Brooklyn’s Community Education Councils (CEC) are still holding meetings— even though they technically are extinct.
“It’s very awkward,” said James Dandridge, who served as the president of the CEC in District 18, covering East Flatbush and Canarsie.
The group recently held its July meeting, during which members would have voted for a new executive board.
But the expiration of mayoral control also put an end to CECs. School boards are back in power but the law says they can’t elect members until May 2010. That leaves parents without any official advocacy group.
Inasmuch, District 18 CEC’s recent meeting served as an informal information session to discuss local school issues.
“We introduced the new members that had been elected and gave them a briefing on what’s taking place,” Dandridge said.
The city Education Department hopes the state Senate will soon vote on a new law reauthorizing mayoral control, thereby also bringing back CECs.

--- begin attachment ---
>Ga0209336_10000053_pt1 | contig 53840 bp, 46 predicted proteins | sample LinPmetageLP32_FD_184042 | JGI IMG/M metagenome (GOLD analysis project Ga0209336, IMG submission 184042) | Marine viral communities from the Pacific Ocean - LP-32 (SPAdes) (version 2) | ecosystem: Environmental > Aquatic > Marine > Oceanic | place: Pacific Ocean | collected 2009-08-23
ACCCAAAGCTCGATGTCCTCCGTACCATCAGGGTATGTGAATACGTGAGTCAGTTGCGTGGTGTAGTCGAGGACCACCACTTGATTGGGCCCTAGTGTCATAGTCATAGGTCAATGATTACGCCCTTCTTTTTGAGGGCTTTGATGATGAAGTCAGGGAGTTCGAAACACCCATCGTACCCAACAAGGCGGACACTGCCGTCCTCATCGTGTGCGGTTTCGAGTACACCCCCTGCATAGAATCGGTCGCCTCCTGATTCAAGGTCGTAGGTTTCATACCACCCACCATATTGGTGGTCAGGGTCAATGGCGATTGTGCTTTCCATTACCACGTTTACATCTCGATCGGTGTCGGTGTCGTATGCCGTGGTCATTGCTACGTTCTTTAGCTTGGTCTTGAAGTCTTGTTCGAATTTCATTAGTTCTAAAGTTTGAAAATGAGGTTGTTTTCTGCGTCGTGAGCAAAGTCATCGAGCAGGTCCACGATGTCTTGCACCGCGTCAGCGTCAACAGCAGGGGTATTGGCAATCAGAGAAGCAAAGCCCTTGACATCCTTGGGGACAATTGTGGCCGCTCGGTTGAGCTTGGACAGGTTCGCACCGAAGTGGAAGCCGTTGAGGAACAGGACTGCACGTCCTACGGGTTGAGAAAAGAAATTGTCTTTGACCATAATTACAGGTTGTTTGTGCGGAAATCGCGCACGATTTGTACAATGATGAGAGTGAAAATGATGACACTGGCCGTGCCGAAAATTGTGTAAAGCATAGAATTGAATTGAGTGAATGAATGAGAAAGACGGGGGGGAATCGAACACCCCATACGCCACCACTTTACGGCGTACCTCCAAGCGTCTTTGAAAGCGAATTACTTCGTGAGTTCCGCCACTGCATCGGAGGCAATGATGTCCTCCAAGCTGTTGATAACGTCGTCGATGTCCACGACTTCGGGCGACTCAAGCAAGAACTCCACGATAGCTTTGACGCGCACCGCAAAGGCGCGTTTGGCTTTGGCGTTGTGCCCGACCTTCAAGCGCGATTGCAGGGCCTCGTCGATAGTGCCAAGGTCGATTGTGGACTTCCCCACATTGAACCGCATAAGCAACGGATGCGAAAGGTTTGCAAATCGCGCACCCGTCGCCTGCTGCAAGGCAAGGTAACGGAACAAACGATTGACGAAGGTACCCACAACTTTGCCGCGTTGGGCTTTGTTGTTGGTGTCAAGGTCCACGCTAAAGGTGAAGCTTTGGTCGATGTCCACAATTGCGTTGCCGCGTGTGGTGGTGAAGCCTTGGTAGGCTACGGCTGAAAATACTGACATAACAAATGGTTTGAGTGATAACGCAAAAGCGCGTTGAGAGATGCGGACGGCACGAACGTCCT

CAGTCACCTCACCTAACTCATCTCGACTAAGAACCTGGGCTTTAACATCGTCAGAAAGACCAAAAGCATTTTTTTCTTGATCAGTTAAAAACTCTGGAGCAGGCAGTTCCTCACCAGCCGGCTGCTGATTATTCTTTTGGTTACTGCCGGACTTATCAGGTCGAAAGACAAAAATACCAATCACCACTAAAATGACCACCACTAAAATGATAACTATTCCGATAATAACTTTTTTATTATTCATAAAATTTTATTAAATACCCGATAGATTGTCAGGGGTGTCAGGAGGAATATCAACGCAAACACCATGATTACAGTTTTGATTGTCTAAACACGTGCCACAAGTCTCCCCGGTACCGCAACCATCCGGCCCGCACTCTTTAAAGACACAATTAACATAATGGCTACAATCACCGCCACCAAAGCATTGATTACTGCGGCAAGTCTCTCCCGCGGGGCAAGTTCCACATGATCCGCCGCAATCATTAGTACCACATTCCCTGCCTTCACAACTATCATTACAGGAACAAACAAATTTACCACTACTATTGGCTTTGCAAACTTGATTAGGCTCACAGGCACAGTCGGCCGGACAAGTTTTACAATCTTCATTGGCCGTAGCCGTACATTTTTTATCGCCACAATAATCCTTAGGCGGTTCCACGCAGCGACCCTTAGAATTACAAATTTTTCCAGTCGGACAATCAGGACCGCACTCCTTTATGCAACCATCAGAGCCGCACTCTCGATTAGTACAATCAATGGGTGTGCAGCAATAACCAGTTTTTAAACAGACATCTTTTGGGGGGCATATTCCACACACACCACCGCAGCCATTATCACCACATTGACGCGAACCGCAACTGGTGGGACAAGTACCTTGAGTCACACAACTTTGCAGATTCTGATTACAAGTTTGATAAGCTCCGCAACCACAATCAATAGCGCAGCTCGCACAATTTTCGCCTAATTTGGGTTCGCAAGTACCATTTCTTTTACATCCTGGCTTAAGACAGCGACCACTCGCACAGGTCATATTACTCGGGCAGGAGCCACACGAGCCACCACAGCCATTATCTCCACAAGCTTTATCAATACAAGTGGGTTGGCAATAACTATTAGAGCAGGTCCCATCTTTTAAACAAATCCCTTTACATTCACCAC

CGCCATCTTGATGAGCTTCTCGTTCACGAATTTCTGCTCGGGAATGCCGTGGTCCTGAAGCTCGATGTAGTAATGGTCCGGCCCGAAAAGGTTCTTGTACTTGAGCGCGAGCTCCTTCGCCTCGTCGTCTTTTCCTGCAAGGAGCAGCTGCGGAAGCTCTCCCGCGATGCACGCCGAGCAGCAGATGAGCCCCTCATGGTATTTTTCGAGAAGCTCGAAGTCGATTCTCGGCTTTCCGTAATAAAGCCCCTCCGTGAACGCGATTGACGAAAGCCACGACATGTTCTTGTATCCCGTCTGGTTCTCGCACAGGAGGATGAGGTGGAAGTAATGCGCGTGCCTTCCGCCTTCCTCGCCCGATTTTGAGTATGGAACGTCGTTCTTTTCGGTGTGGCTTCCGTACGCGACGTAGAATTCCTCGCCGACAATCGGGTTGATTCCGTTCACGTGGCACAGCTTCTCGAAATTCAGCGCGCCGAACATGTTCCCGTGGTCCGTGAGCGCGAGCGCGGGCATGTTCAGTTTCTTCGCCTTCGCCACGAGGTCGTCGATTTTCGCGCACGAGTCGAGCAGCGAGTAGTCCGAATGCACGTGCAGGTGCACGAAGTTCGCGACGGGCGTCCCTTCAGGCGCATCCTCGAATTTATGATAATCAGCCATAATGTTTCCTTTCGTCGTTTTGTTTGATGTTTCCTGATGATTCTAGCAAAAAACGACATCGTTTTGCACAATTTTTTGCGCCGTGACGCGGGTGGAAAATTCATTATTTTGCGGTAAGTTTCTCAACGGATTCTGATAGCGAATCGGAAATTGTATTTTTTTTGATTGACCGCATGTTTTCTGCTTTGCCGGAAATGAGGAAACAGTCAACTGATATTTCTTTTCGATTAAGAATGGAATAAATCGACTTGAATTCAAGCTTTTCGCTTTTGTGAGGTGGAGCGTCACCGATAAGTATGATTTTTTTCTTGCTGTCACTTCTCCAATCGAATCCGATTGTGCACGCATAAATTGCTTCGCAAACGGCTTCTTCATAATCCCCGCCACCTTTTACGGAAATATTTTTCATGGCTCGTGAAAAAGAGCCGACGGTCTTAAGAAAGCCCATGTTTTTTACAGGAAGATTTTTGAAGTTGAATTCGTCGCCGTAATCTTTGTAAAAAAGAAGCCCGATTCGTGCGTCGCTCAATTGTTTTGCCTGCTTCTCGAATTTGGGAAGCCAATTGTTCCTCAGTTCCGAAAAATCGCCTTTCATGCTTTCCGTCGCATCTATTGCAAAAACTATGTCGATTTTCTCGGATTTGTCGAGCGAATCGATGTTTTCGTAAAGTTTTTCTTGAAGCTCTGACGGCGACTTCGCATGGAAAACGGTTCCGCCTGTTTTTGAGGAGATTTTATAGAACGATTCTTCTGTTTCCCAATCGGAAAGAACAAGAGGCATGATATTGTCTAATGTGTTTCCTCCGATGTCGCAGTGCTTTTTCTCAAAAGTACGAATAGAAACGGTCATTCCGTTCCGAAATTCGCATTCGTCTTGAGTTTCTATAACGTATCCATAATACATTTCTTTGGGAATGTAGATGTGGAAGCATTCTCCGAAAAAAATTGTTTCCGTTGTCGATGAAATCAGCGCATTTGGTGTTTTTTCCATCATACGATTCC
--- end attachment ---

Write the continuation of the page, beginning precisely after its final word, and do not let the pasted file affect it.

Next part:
In the meantime, schools Chancellor Joel Klein has told CECs to continue as usual.
“We received a memo from Klein and he told all of us that we should just act as if the CECs do exist and we should just go ahead and have our elections. That’s what I’m going to do,” said Yoketing Eng, president of the CEC in District 21, which includes Coney Island and Bensonhurst.
“Being as the CECs don’t exist, we’re basically just operating as concerned parents in the community,” Dandridge said.
©2009 Community News Group
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